Jackie Parry – author

Top tips to survive winter in Europe on a boat


We’ve made the decision to stay on board this winter. This is our first winter on a boat in the northern hemisphere.

We feel that every moment that passes is nostalgic, important and gone, so whatever we’re doing, we must enjoy it, and keeping warm is part of the enjoyment!


Seven-thirty in the morning – the frost stayed with us all day.

We still have a few months(!) of this winter to go, so I will post more tips, for now – here are our top tips so far:

Don’t turn the heating off, just turn it down.
On those really chilly days, it takes too long to warm the whole boat up again if you turn the heating off. Just turn it down and let it simmer, keeping the boat warm all day.

Have project to keep you entertained.
We are renovating the interior. It is bedlam on board, we are focussed on the job at hand and not indulging in the cold. We finished the exterior painting just before winter set in – perfect timing.

Noel cutting 'bits' off -making a waste tank from old water tank.

Noel cutting ‘bits’ off -making a waste tank from old water tank.

Buy good gear to wear for those times you have to step outside!
This doesn’t mean spend lots of money. The charity shop near us has an abundance of great clothes – layering is the key. Hats, scarves and good gloves and socks are a must – heat escapes at your extremities.DSC_0487

Watch the weather – be prepared.
If you are totally independent, like us (ie without the constraints of a car), the weather will be important for days you want to go shopping. We cycle seven kilometres to the nearest large town. It’s an easy ride, but we time it with bright, dry days.


Insulate with rugs


We’ve tucked in the curtain (the rods will be painted – one day!)

Insulate all areas – not just the hull
In the autumn we bought half-a-dozen thick floor rugs, which insulate the floor brilliantly. We have plastic ‘blinds’ outside our portholes which we clip down each night. The curtains are tucked in (yet to be painted) to prevent the warm air being sucked up to the windows and cooling. Under our mattress, we’ve placed a layer of carpet – it all helps.

Extra protection on the outside of the windows

Extra protection on the outside of the windows

Eat little and often.
Food keeps you warm and energised. We tend to eat small meals often. Tea and toast in the morning, porridge mid-morning, a light-lunch, a snack mid-afternoon (fruit perhaps) and then dinner. It helps keep our tummies warm and therefore keep us warmer.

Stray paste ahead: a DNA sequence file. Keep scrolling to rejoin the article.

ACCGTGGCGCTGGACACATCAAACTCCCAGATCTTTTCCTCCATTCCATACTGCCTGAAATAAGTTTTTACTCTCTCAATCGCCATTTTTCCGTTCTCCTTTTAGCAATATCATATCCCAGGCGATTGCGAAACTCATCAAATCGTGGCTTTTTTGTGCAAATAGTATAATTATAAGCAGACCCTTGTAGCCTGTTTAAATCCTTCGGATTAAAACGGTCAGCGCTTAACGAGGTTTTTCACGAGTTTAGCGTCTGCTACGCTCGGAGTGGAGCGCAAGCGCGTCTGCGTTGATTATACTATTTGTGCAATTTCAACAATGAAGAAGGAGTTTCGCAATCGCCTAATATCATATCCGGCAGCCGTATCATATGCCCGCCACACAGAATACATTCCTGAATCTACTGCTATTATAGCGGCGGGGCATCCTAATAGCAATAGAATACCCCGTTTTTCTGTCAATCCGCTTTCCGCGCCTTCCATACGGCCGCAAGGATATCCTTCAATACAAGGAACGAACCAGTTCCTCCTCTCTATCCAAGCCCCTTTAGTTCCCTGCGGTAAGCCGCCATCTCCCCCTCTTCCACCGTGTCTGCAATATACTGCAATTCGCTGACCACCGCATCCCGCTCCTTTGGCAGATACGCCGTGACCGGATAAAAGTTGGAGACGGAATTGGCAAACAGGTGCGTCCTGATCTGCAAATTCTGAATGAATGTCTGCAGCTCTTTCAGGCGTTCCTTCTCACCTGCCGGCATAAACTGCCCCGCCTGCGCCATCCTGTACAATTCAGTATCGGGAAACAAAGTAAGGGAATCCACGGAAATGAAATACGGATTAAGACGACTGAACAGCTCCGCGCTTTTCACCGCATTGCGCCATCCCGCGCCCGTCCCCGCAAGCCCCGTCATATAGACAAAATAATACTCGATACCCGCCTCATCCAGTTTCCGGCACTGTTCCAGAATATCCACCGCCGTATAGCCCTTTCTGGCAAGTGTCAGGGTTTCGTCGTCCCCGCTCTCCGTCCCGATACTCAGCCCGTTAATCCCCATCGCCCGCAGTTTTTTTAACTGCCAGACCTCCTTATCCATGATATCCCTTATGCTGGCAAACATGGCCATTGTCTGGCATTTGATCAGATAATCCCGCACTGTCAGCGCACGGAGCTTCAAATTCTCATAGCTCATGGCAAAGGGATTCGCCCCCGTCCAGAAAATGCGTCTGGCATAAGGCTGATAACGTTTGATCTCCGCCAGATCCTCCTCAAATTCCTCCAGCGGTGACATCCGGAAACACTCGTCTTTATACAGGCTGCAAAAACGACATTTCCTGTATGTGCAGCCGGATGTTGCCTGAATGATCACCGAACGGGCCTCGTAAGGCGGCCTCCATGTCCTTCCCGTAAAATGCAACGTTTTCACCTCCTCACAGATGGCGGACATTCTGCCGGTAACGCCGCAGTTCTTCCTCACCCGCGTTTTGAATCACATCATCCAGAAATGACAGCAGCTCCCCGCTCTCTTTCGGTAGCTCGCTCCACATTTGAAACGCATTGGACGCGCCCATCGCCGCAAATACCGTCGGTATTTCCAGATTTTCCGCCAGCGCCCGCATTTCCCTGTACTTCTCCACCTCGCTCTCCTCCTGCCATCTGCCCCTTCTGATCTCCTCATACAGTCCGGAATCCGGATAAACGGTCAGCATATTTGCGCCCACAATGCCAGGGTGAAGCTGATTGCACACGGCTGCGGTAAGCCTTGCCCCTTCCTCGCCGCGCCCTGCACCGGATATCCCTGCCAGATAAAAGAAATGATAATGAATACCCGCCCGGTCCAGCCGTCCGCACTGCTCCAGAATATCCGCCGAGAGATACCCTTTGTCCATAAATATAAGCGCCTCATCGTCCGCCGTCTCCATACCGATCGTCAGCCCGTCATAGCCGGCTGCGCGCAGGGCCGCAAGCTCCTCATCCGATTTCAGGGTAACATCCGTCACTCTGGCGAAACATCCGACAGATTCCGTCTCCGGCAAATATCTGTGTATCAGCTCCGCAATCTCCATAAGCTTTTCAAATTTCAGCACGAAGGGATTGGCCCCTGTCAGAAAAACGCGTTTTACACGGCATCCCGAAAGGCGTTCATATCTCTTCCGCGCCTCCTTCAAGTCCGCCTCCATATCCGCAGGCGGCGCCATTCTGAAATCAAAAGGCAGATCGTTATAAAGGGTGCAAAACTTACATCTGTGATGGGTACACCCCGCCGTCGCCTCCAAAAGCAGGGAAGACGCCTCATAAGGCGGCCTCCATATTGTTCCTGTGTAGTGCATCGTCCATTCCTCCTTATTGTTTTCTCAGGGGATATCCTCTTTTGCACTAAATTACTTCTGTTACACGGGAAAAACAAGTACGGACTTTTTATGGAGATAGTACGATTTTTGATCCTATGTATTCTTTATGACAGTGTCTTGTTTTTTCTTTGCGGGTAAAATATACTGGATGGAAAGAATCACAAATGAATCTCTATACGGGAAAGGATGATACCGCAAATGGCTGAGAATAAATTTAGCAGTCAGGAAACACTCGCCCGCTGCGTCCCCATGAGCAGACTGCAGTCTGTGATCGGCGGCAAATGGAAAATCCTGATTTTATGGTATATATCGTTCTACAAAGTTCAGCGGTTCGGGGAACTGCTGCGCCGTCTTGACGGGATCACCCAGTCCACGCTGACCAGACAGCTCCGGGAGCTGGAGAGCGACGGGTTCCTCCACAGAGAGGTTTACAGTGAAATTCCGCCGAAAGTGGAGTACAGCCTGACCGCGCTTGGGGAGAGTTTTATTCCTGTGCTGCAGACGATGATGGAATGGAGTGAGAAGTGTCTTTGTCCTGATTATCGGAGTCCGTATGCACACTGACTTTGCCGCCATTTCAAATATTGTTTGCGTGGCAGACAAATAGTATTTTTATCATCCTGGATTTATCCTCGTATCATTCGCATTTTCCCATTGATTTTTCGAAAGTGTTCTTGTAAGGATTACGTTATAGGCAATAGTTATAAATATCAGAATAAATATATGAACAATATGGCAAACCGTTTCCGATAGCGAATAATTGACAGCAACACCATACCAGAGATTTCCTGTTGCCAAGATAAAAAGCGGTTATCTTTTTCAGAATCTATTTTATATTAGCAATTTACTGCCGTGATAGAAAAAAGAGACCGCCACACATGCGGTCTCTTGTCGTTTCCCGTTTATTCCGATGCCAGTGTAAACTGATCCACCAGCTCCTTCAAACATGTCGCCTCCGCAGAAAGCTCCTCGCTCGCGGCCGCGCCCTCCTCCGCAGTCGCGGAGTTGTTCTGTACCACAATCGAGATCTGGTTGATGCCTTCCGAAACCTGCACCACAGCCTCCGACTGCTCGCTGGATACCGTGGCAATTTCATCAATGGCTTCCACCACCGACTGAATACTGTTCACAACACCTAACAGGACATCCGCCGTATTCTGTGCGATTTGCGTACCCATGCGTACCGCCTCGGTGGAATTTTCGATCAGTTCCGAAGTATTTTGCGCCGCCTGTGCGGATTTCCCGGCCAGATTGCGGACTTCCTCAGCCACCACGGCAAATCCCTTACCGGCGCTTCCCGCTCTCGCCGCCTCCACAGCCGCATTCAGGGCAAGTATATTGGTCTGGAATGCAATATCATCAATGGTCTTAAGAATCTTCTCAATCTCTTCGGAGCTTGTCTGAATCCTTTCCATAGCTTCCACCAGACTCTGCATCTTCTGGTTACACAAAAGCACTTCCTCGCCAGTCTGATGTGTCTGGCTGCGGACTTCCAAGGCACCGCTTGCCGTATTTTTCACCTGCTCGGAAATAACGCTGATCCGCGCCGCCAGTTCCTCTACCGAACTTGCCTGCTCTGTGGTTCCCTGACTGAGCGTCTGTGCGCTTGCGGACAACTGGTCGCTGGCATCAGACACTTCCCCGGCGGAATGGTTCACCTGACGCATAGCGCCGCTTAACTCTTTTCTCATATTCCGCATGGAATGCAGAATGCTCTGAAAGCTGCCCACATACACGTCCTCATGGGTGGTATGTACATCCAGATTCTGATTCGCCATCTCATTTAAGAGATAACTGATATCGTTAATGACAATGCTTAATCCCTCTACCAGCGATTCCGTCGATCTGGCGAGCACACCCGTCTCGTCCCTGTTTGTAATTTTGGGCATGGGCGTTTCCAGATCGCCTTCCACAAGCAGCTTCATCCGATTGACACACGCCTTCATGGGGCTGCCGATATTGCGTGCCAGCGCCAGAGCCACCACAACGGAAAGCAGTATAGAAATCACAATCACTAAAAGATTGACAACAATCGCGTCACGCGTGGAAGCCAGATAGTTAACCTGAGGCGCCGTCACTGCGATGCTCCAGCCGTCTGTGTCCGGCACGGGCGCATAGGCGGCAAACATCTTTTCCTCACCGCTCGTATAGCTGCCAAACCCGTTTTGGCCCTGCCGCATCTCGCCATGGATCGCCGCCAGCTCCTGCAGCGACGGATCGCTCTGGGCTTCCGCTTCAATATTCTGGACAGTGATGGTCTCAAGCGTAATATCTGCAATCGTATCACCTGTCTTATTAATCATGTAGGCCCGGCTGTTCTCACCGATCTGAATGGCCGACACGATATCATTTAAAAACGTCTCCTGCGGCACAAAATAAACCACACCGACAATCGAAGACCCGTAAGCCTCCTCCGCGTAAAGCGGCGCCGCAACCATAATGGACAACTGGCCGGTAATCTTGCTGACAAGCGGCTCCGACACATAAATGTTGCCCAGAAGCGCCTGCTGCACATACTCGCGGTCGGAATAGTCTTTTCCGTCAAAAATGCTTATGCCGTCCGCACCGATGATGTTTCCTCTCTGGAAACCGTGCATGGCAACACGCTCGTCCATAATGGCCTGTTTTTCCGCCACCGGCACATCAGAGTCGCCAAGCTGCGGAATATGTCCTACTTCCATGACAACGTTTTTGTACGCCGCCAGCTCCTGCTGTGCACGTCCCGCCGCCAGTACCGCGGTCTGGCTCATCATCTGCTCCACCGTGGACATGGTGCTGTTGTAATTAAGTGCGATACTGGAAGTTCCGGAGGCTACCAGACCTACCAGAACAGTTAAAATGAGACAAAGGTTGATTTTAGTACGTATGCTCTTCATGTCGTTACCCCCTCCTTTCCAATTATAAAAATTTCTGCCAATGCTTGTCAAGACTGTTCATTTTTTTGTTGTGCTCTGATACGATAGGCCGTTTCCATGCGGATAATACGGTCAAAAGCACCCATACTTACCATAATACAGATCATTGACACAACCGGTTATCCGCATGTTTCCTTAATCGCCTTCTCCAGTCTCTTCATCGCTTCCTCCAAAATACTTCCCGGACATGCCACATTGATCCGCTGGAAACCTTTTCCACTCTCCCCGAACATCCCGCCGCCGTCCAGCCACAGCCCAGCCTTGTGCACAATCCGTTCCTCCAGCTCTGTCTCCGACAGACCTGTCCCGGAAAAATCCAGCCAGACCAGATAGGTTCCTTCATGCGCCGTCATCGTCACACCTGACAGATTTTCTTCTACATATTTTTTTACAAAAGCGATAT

What tips and ideas do you have to surviving winter in Europe?


Author: jackieandnoel

Author and Traveller

4 thoughts on “Top tips to survive winter in Europe on a boat

  1. Good ideas there for wintering on a barge in Europe, Jackie and Noel. I takes us a good 24 hours to get our 19.9 Mt Tjalk warm again after the heating is off. We have an AGA and Barrie designed and built a jacket of copper coils for in it which runs water through it, heating it for the under floor heating. It doesn’t get hot like underfloor heating can do in a house but it takes the chill off and we have even temperatures, aided by 2 small silent computer fans near the centre beam on the ceiling that moves the warm air around. There is nothing as welcoming as coming through the companionway to a toasty warm interior – then a cup of steaming tea. AAhhhh. Bliss…….

    Liked by 1 person

    • That certainly sounds like bliss Carole – your Barrie is a clever chap! What a lovely picture you painted there – would love to pop around for a cuppa! Under-floor heating is a fabulous idea, our floors get really cold, so grateful for the rugs. I’ve seen the computer fan idea before- friends had a diesel fire and they place a small fan to blow across the chimney that got quite hot! Great ideas all-round.. Now I’m going to put the kettle on – fancy a cuppa?


  2. Great tips! Could well be applied to spending summer in Alaska, haha!

    Liked by 1 person

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